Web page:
'Breaking Bad' Mid-Season Premiere Recap: Walt, Jesse and Hank Reach their Breaking Points
'Breaking Bad' Mid-Season Premiere Recap: Walt, Jesse and Hank Reach their Breaking Points
Ted Kindig
Ted Kindig
Contributing Writer, BuddyTV
Let's just get this out of the way: if you don't want to know what happens on this week's Breaking Bad mid-season premiere, then maybe your best course would be to tread lightly. Before the mid-season hiatus, Breaking Bad left Walter White in a blissful state of personal fulfillment and domestic stability, but gave his brother-in-law, Hank Schrader, just enough information to piece together Walt's murderous history in the meth trade. This week's episode, directed by Bryan Cranston himself, deals with the implications of that discovery head-on and then ups the ante even further.

But of course, it wasn't just Hank's discovery that was left hanging from a cliff last season: this week's cold open marks the return of hairy, heavily-armed hipster Heisenberg, the flash-forward Walt last seen in the season premiere. He returns to a devastated White residence, with the windows boarded up, skaters shredding his empty pool and the word "Heisenberg" graffitied across his living room wall. Walt removes the famous vial of Ricen from behind his electrical outlet, and is recognized by his stunned neighbor Carol on the way out -- Heisenberg, it seems, has gained quite a reputation.

Though not a surprising outcome when you think about it, it's still a visceral shock to see the White residence in ruins. The scene is particularly poignant for its recollection of another cold open: the flashback in which young Walt and pregnant Skyler first toured the house. Back then, pre-cancer Walt was lamenting the fact that this home wasn't bigger; now he's alone and entirely silent. While the details still elude us, we have his Ozymandian arc in a nutshell right there.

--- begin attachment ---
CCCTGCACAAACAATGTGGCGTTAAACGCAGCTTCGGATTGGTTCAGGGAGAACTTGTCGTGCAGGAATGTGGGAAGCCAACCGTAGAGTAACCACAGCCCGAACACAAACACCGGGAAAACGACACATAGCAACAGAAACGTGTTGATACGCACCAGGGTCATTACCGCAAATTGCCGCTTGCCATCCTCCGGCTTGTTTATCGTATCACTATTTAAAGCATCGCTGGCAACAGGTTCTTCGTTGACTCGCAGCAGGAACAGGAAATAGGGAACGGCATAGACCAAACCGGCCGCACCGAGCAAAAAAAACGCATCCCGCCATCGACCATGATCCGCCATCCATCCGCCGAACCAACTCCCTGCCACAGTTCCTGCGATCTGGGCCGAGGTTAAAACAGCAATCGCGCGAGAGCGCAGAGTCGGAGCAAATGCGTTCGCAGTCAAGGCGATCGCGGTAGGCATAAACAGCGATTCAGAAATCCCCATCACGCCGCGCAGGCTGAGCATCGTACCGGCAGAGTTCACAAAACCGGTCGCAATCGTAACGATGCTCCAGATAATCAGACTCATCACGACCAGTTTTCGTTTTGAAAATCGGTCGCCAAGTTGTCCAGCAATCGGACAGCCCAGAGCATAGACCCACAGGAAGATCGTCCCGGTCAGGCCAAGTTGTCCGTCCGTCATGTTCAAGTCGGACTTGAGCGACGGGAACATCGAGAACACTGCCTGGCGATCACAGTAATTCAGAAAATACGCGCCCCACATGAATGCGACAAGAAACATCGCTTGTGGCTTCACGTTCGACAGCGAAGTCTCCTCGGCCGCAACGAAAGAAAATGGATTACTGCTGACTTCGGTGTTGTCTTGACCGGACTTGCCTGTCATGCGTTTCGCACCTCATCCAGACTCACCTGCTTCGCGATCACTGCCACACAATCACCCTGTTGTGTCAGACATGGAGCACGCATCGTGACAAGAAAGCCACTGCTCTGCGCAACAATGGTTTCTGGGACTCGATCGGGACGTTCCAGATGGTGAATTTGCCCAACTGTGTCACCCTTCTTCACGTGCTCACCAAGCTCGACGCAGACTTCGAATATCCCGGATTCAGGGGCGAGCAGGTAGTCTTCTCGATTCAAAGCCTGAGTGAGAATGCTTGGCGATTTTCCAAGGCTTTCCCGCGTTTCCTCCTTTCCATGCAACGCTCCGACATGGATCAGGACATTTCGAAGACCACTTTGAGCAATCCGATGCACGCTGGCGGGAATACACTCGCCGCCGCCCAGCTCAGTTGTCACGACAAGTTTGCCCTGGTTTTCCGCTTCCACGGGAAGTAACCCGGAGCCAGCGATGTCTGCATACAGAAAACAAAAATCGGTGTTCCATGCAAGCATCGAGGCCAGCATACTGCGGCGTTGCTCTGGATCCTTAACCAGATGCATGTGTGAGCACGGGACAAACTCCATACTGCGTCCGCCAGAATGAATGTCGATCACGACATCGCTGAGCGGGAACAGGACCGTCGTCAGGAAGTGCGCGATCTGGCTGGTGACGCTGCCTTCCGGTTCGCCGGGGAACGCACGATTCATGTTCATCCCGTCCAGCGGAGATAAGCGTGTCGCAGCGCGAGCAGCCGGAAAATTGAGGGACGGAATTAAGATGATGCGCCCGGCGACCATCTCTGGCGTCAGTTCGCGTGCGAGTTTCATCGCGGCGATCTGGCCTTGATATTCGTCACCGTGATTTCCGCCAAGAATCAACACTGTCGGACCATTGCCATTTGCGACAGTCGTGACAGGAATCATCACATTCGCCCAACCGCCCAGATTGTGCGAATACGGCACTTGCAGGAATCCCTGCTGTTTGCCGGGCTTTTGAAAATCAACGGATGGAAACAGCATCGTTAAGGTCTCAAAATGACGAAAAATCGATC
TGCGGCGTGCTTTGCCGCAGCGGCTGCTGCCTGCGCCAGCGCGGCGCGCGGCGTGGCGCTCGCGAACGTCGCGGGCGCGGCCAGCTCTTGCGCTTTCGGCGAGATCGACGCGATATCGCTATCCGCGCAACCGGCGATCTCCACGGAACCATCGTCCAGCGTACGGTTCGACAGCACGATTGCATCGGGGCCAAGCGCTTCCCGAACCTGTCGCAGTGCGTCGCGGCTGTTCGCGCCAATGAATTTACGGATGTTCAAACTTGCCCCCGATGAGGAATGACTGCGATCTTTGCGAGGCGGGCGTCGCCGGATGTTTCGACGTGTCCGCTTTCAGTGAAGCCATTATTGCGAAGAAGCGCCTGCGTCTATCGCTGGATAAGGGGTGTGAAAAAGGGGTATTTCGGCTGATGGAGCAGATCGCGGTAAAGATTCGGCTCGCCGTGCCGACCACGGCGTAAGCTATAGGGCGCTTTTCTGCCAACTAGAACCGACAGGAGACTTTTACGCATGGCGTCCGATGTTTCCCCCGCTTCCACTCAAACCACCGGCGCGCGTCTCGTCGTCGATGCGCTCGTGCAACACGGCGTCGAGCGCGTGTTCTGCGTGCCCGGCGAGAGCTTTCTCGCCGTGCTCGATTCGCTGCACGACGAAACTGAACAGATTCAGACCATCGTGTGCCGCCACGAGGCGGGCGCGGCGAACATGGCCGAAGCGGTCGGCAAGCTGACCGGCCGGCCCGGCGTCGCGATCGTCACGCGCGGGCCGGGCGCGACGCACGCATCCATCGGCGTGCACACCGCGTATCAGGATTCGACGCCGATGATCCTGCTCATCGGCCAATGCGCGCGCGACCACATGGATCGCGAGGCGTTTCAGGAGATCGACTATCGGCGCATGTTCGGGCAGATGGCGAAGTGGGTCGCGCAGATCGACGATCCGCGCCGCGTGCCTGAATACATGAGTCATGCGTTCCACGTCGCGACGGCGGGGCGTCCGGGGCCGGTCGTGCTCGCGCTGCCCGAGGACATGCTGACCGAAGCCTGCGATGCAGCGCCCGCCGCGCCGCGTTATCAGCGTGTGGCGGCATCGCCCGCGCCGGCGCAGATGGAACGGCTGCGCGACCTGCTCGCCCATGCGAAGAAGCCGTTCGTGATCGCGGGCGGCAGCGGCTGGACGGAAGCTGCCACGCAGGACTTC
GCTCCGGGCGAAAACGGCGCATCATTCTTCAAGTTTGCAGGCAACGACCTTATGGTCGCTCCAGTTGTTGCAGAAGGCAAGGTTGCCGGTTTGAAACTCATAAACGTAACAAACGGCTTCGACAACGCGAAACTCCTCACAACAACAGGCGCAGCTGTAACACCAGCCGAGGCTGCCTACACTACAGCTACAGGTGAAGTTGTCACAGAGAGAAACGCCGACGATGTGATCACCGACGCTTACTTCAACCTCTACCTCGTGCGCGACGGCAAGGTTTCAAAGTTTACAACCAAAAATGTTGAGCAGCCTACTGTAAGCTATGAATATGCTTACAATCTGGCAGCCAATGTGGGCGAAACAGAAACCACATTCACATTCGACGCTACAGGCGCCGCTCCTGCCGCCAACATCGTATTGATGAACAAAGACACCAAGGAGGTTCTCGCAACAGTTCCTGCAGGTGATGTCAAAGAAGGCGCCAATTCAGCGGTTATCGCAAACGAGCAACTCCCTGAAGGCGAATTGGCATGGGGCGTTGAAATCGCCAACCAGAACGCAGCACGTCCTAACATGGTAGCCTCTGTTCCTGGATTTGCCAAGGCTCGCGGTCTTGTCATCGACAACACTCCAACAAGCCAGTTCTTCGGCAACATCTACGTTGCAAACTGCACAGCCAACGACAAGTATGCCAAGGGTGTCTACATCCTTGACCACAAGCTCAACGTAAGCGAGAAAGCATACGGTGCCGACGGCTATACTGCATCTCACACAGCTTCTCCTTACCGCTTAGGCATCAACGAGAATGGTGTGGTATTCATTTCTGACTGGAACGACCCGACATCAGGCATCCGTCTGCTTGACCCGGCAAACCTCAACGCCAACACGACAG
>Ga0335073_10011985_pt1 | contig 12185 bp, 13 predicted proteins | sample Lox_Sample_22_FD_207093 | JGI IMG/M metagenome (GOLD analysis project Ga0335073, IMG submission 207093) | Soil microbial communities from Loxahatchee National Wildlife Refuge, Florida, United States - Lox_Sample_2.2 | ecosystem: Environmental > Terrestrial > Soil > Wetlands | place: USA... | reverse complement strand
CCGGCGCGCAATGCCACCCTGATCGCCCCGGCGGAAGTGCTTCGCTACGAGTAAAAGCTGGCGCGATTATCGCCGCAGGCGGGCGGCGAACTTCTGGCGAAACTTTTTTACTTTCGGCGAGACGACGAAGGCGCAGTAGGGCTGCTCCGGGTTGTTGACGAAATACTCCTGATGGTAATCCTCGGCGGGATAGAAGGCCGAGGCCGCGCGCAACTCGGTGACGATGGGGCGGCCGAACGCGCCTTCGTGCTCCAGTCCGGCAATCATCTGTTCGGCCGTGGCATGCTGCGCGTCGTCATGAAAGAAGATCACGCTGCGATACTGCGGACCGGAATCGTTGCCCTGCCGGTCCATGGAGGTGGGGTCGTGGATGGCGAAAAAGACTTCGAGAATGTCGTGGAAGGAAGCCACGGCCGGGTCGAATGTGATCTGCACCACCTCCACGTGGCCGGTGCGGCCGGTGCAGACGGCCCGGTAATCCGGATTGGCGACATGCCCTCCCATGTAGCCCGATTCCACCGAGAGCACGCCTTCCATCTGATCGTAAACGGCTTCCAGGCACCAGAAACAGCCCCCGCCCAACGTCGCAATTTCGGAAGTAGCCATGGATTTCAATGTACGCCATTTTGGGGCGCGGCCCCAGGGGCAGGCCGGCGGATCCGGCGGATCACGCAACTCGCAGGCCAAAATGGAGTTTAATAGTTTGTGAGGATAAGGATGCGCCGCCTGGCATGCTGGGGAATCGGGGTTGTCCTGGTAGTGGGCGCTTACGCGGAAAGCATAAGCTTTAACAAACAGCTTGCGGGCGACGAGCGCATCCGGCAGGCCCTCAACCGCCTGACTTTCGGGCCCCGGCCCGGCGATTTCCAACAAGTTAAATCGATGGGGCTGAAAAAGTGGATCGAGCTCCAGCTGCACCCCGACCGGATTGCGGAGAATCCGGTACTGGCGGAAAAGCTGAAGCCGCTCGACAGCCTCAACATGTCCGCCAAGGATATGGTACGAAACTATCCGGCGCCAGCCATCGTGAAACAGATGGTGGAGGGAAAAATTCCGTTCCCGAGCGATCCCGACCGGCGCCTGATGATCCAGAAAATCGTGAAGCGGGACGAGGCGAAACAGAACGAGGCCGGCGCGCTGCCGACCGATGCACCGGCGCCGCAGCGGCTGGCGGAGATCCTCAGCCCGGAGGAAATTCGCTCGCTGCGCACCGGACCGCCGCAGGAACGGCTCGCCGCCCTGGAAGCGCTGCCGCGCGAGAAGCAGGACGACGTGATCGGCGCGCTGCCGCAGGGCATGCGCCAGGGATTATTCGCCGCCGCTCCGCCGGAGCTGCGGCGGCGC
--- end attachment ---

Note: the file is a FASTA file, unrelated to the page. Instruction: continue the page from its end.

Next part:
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Making Some Changes

With respect to Hank's discovery, Cranston and company can't help but drag the suspense out just a little bit longer, as the camera glacially tracks up to the bathroom where we last saw him. Hank emerges reeling, stashes Gale's incriminating book, makes his excuses and leaves. The drive home is about as dark and trippy as any of Breaking Bad's drug montages, culminating in a panicked landing on the Shrader front lawn.

The irony, of course, is that Walt is almost entirely clean now. When Lydia arrives at the car wash and tries to rope him back into the international meth business, Walt has no trouble standing his ground as a legitimate businessman. Skyler goes one step further: when she guesses the nature of Lydia's visit by virtue of the fact that she is washing a rental car, Skyler tells her to leave and never come back. Walt is still ambitious -- even now he talks about opening new car washes -- but he's comfortable in domesticity and not keeping any secrets from Skyler anymore. Sounds like the perfect time for everything to go wrong.

Jesse, on the other hand, is having an incredibly difficult time returning to his former life, largely because he lacks Walt's blissful veil of sociopathy. While Badger regales Stinky Pete with his ridiculous Star Trek spec script over bong hits, Jesse is an afterthought in his own home; he sits in silence, he drifts out of the scene, he doesn't have any connection to the world around him. In a misplaced, guilt-ridden gesture, he tries to have his cut of the meth money donated to the families of Mike Ehrmantraut and the young boy that Todd shot.